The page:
Hoggard struggled for consistency after 2005 but still showed occasional flashes of his undoubted ability. Returning to Australia in 2006, Hoggard took 7–109 in the first innings at Adelaide before England robbed themselves of a draw by subsiding at the hands of Shane Warne. Hoggard’s 13 scalps made him England’s top wicket-taker on that disastrous tour, the last series in which he was indisputably one of his country’s frontline bowlers. The lumbering, shy bowler played just five more Tests over the next 18 months before retiring to the quiet life he so desired.
Highly erratic but capable of brilliance, Harmison came into the Ashes on the back of an outstanding run of form that had seen him decimate New Zealand and West Indies (twice) in the space of just six months in 2004. Capable of producing near-unplayable spells of genuinely fast bowling, Harmison was in the prime of his career in 2005 and set about proving it with a lethal spell on the first morning at Lord’s that bruised Justin Langer and scarred the face of Ricky Ponting. His 17 wickets in the series included 10 top-order batsmen and often came at crucial stages, his masterful slower ball to Michael Clarke at Edgbaston being the prime example.
Just as he set the tone in 2005, Harmison would do the same in more unfortunate circumstances in 2006. In one of several bouts of anxious bowling that marked his career, Harmison delivered the first ball of the series into the hands of Andrew Flintoff at second slip. That moment marked the beginning of the end for the Geordie fast bowler. Harmison summoned one last prolific series (16 wickets at 34.25 against West Indies in 2007) before injuries and inconsistency eventually saw him lose favour with the selectors.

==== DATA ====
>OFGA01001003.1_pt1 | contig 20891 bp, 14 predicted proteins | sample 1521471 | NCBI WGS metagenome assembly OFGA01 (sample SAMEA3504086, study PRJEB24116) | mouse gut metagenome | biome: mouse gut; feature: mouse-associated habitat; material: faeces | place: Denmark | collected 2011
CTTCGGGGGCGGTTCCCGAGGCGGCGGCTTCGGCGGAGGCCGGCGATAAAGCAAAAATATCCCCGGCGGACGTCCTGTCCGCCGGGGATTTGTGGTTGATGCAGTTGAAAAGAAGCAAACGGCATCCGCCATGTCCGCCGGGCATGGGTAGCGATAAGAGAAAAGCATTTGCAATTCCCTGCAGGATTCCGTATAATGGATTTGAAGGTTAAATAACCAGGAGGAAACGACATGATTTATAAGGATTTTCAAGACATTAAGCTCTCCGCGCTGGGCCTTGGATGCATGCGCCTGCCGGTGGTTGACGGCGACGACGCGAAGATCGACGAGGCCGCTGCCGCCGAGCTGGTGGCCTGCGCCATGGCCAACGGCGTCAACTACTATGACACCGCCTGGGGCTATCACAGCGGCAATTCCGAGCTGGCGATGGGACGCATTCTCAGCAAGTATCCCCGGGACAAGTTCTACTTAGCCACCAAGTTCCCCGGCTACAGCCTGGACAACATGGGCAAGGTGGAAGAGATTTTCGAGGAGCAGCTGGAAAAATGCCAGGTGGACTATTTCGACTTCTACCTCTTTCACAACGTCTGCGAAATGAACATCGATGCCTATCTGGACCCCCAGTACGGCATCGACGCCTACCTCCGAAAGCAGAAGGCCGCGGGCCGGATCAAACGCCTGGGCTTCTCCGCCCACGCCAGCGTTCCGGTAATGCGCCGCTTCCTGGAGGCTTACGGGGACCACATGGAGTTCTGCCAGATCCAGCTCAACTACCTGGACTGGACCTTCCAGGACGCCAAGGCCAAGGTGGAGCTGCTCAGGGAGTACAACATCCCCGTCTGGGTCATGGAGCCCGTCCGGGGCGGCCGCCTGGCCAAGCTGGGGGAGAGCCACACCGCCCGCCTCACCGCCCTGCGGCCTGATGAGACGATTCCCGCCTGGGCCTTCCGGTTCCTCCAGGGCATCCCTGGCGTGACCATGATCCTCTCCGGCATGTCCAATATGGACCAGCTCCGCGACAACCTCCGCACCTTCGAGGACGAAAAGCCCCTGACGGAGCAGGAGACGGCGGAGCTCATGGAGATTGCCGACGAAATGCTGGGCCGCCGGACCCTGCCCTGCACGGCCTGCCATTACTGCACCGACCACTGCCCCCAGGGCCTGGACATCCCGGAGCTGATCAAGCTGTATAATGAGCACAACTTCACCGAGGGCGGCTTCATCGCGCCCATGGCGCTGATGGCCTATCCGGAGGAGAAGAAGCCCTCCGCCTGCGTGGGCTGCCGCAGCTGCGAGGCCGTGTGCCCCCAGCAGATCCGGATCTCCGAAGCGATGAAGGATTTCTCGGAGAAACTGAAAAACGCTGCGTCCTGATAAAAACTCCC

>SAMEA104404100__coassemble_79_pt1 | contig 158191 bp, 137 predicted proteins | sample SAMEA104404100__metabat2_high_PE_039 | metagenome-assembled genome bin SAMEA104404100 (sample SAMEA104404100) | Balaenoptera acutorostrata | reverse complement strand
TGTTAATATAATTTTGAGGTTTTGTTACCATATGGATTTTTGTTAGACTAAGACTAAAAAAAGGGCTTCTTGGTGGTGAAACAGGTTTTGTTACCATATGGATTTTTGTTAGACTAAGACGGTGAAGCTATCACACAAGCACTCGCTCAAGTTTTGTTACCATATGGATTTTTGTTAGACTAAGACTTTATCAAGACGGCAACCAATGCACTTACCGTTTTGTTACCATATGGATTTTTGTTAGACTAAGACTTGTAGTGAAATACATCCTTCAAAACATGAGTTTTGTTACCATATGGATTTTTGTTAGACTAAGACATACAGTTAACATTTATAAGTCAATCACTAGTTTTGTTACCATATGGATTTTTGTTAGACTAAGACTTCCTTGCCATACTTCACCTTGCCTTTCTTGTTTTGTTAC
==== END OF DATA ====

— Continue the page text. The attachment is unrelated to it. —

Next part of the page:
Of the combined 281 Tests played by the members of England’s 2005 bowling quintet, just 81 (28.8%) came after the Ashes victory. Reflecting on that halcyon summer, it’s hard to escape the sense that reclaiming the Ashes was such a Herculean task that it left England victorious but physically and emotionally diminished. Having vanquished the old enemy in such dramatic circumstances, what worlds were there left to conquer?
The summer of 2005 could have been a starting point for English domination of Test cricket, but negotiating the whims of reality is rarely that straightforward. Instead, the series stands as a monument to the reversal of history, the fulfilment of an ambition, and the apex of England’s curve under Michael Vaughan’s leadership. Like a dying star, England’s victory was the last, most dazzling burst of light from a team that dissipated in the brilliance of a beautiful supernova.